Each time a consumer uses an ATM that does not belong to the bank that issued their card, a fee is paid by the bank to the ATM operator – another bank or non-bank operator. In the case where the ATM is operated by the issuing bank, no fee is paid – this is an ‘on-us’ transaction. As ATM estates have grown, the share of ‘on-us’ transactions has declined and overall interchange fees paid by issuing banks have increased.
Many countries have opted to lower interchange fees which amounts to reducing the fees paid by card issuers to ATM operators. This has been the case in the UK, where Link has lowered fees by 20% from 25 pense to 20 pence. It has also happened in India, which has recently seen ATM numbers decline in spite of increasing demand for cash.
France has seen the number of ATMs drop by 5.3% between 2015 and 2018, according to the Banque de France, which is undertaking an Access to Cash review. At the end of 2018, there were 52,696 ATMs in France – down from 55,629 at the end of 2015, mostly due to the closure of bank branches. This represents 815 ATMs per million inhabitants, slightly below the European average of 846 ATMs. According to the central bank, there is no overall issue with ATM distribution as 99% of the population can reach an ATM in less than 15 minutes by car. But there is a risk that remote and rural communities may face a “bank desertification”. There are frequent reports in the French media, of small towns petitioning against the closure of the local ATM.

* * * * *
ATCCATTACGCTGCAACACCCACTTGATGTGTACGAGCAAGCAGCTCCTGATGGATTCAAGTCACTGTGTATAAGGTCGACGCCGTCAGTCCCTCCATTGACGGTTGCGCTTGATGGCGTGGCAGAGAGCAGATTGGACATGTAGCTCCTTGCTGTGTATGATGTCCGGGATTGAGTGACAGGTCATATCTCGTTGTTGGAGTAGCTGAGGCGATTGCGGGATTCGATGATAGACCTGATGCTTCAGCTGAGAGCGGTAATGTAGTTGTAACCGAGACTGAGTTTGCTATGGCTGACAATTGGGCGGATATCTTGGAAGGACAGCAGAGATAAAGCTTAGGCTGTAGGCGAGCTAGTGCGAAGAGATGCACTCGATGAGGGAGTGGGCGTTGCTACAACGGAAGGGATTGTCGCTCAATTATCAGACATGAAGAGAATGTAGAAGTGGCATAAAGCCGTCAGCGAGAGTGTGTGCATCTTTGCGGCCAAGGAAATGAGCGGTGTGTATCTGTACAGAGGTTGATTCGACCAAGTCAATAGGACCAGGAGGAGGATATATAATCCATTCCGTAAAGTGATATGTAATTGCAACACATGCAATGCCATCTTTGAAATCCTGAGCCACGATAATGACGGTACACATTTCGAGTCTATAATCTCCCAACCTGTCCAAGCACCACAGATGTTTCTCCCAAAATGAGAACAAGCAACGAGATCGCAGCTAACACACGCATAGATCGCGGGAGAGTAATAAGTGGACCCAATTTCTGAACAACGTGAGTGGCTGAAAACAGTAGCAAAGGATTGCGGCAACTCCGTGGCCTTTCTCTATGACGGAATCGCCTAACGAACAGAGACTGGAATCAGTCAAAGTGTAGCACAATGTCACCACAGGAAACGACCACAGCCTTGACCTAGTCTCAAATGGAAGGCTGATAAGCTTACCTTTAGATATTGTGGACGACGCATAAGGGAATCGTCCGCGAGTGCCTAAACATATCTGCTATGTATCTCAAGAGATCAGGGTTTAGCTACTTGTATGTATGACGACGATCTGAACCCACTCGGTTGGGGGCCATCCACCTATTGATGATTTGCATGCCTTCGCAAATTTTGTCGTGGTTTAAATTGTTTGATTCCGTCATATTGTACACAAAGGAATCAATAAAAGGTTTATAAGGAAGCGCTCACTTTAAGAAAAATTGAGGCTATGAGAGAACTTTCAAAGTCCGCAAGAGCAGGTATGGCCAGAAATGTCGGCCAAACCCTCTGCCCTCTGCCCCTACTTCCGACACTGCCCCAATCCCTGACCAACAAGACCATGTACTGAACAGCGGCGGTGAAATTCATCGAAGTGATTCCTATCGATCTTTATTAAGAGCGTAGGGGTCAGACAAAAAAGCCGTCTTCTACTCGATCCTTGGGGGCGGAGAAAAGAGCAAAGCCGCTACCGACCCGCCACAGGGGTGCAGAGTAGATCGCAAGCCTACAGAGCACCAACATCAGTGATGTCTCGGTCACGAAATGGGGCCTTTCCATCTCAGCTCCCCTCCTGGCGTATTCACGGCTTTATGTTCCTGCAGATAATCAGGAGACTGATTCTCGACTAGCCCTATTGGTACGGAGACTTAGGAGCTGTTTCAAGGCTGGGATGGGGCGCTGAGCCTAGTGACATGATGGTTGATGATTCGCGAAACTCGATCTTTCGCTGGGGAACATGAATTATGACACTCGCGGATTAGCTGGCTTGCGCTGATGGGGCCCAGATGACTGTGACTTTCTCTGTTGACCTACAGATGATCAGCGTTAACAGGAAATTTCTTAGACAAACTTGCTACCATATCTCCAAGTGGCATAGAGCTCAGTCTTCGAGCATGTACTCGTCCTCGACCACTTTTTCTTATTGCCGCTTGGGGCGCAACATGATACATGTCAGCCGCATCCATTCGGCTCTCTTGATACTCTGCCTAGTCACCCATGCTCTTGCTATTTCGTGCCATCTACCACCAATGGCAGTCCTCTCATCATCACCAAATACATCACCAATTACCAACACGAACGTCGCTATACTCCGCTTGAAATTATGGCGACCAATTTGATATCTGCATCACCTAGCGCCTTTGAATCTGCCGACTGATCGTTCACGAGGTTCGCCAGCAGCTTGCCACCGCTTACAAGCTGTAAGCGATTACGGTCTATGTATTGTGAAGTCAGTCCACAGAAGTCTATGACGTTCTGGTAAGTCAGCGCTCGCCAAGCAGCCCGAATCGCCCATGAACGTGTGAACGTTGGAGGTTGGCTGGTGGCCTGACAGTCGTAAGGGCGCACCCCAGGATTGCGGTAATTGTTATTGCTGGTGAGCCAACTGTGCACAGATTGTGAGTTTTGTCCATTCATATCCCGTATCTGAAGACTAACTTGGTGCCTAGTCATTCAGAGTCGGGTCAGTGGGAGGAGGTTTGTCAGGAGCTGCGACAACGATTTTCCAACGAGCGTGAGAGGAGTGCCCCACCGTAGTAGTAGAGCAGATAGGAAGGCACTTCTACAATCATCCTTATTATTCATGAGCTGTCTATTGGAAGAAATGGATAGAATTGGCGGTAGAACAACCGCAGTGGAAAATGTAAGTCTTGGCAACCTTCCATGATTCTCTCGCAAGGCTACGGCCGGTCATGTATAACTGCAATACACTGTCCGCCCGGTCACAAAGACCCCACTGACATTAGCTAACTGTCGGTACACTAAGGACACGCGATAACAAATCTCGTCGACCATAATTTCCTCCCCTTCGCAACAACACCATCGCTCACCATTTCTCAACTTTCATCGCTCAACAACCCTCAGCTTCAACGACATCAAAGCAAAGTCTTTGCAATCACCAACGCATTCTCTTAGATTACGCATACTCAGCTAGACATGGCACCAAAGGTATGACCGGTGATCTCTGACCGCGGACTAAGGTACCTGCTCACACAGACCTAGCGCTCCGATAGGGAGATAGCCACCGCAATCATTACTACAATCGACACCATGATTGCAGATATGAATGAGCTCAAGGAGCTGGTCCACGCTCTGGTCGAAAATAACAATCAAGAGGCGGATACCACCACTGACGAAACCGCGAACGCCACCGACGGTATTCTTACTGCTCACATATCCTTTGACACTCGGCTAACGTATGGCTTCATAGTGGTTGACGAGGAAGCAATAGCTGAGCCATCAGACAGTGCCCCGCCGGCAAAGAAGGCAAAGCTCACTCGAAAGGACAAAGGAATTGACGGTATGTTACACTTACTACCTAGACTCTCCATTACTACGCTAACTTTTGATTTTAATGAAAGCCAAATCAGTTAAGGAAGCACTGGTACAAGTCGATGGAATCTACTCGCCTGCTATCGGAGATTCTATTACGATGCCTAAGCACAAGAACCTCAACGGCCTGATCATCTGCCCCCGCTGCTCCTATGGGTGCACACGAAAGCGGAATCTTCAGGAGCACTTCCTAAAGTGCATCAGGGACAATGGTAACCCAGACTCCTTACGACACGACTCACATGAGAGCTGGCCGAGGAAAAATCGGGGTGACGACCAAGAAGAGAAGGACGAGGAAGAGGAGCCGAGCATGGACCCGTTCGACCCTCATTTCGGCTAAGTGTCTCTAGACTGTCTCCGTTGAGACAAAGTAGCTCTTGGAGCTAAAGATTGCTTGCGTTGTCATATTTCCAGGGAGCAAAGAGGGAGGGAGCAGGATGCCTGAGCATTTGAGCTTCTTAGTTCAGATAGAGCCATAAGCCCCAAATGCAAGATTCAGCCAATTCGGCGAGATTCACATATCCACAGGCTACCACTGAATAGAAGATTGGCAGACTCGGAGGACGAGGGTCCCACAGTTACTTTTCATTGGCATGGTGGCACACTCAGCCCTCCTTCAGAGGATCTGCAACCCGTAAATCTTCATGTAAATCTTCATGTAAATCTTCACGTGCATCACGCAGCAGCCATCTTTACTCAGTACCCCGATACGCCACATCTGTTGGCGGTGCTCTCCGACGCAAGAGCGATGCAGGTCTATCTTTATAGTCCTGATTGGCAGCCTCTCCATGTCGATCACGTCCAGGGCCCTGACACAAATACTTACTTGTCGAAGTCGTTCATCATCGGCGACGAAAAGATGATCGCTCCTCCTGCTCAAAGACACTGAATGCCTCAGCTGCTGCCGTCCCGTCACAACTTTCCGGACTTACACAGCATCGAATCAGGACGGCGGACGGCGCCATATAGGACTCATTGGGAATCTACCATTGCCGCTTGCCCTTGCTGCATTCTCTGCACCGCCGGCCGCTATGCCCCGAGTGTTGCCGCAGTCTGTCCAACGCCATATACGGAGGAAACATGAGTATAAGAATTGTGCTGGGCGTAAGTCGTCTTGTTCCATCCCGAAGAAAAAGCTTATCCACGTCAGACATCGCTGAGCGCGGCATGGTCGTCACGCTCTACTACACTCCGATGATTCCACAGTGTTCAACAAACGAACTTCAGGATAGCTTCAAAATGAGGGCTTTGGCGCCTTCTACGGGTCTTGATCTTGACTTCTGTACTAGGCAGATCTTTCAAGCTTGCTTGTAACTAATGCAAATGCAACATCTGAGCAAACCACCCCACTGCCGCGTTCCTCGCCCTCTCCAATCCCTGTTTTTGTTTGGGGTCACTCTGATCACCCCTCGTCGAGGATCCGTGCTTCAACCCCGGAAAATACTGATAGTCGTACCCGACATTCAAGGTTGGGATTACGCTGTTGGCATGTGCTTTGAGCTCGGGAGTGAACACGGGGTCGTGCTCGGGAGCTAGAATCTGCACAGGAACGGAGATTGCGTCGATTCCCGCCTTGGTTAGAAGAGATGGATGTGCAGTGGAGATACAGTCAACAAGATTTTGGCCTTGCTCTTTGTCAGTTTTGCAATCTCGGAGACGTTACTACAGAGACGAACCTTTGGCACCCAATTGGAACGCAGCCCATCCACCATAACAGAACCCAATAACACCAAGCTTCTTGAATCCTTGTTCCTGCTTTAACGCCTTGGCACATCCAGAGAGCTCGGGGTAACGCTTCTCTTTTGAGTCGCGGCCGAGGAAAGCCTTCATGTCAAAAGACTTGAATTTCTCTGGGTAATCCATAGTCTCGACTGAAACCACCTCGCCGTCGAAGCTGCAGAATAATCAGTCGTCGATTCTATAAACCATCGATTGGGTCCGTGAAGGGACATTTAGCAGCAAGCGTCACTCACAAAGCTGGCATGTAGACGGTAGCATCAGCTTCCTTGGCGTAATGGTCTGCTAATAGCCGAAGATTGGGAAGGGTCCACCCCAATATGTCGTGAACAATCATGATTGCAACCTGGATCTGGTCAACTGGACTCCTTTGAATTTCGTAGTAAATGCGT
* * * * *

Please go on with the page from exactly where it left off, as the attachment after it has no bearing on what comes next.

French banks have been discussing within the interbank organisation Cartes Bancaires which manages the domestic card scheme. They are proposing to increase the ATM interchange fee from 57 cents to €1 in order to better reflect the actual costs of operating an ATM. The current fee has not been changed since 2011. The ai mis merely to better balance the income between issuers and ATM operators. The consumer will not be impacted.